To See Things as They Are

For some time now, the cultural crisis besetting the United States has been taking ominous political and legal forms that threaten the exercise of religious freedom and that otherwise call into question the character of American democracy, as that character is expressed in law and public policy. . . . . Continue Reading »

To Defend the Disposable

Dr. Jonathan Gruber, an economist at the Massachusetts Institute of Technology, is best known these days for an imprudent lecture in which he suggested that the Obamacare bill (of which he was an intellectual architect) was deliberately crafted to be so complex that the stupid American people couldn’t possibly understand it. Gruber’s lecture opened a window into the arrogance of the secular clerisy: those enlightened members of the professoriate who know best and who, as a matter of duty, are going to give the dimwitted people what’s best for them—and give it to us good and hard. Yet many who found Dr. Gruber’s condescension akin to fingernails scraping down a blackboard were even more appalled by a paper Gruber wrote in 1997, which came under scrutiny during a recent congressional hearing at which the MIT professor was a witness. Continue Reading »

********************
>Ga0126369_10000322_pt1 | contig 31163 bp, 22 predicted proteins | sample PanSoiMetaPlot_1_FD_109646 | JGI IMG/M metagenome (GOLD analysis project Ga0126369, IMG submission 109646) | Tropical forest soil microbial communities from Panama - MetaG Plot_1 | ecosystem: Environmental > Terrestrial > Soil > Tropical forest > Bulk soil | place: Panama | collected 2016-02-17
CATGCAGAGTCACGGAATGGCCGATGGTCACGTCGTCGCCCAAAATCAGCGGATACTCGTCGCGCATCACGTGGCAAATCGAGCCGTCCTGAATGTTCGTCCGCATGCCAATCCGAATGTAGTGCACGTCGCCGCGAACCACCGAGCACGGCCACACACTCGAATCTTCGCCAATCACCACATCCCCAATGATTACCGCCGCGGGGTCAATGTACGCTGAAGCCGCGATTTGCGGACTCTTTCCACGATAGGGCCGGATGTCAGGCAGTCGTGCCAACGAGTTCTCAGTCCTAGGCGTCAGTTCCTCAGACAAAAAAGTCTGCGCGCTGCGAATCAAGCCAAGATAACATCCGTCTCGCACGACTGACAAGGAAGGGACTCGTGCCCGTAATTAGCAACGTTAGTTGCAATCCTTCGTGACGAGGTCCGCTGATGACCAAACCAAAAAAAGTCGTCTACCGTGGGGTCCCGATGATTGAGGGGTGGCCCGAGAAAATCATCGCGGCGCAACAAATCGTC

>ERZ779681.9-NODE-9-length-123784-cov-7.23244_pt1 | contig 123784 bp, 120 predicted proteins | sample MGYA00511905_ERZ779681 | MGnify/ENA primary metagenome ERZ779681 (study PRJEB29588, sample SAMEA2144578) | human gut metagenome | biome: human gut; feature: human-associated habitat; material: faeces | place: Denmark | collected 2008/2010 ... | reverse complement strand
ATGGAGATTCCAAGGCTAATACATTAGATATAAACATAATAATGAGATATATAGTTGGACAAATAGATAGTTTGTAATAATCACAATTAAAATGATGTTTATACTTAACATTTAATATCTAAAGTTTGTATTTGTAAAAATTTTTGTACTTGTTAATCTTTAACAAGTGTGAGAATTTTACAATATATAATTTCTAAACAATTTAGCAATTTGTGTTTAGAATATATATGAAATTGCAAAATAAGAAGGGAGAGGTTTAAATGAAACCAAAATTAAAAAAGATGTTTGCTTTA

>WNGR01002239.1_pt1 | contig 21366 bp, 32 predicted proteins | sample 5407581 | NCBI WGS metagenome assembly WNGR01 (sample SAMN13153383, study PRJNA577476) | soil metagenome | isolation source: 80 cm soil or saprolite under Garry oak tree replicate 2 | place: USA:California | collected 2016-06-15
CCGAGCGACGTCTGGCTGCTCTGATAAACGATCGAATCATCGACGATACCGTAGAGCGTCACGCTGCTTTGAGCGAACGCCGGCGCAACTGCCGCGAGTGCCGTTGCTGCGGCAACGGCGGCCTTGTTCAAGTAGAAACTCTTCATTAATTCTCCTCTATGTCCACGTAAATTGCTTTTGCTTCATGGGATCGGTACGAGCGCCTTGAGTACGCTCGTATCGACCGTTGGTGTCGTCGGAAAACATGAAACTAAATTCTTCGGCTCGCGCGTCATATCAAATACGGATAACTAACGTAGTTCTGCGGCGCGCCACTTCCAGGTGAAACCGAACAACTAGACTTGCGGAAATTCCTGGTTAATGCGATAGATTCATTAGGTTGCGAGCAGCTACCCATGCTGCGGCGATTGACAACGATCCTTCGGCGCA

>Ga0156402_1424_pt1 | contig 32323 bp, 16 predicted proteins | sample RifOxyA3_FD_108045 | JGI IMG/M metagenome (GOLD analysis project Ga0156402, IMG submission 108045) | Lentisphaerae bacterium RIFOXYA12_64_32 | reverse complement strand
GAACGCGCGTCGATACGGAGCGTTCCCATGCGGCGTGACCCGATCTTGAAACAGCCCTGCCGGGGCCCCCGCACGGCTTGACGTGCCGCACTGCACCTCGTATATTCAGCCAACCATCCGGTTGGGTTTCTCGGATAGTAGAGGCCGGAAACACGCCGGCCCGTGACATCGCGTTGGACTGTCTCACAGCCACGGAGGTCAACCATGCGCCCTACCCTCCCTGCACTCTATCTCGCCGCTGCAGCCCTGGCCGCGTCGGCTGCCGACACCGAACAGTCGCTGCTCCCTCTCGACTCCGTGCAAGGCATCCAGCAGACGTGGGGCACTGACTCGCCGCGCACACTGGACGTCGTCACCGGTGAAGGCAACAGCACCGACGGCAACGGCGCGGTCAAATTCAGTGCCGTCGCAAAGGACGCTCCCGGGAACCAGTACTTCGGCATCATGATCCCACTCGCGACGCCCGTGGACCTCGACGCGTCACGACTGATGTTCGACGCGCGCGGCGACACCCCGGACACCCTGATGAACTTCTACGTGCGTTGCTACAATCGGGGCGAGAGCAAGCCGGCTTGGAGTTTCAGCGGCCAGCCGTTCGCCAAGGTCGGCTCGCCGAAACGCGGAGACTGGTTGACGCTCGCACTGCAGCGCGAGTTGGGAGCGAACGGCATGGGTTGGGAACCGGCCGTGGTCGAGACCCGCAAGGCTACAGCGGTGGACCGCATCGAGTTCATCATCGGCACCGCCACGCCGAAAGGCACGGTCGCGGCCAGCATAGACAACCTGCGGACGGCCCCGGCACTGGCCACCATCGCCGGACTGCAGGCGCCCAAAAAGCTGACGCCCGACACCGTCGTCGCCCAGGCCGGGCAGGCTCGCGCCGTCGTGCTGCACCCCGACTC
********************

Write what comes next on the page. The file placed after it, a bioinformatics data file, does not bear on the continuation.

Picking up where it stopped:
It’s the Culture, Stupid!

What really happened in the 1992 presidential election? And what does it tell us about American politics at the turn of the century? Although postmortems are always a tricky business, interpreting the 1992 election is particularly so. The defeat of an incumbent President, the election of the first . . . . Continue Reading »

The Homosexual Movement

I. The New Thing Homosexual behavior is a phenomenon with a long history, to which there have been various cultural and moral responses. But today in our public life there is something new, a novum, which demands our attention and deserves a careful moral response.The new thing is a movement that . . . . Continue Reading »

Evil: Back in Bad Company

Most Christian thinkers have viewed evil as a privation, a derivative reality, like a shadow. Shadows are privations of light; they are real things, but dependent on the bodies that cast the shadows. They are darkness where light should have been. Similarly evil, a secondary reality, is only the . . . . Continue Reading »

Rites of Spring

Office of WellnessCalifornia State University at PocoTo: The Poco CommunityFrom: Chelsea Rabinowitz-Hakamoto, Wellness CoordinatorRe: DatingAs spring approaches and with it, in all likelihood, an increase in dating activity, the Office of Wellness has been asked by the President to coordinate all . . . . Continue Reading »

War in the Classroom

Battleground: One Mother's Crusade, The Religious Right, and the Struggle for Control of our Classrooms  by stephen bates  poseidon press, 365 pages, $24 The 1983 protest by a group of parents in Hawkins County, Tennessee, against certain stories and themes in the public school reading . . . . Continue Reading »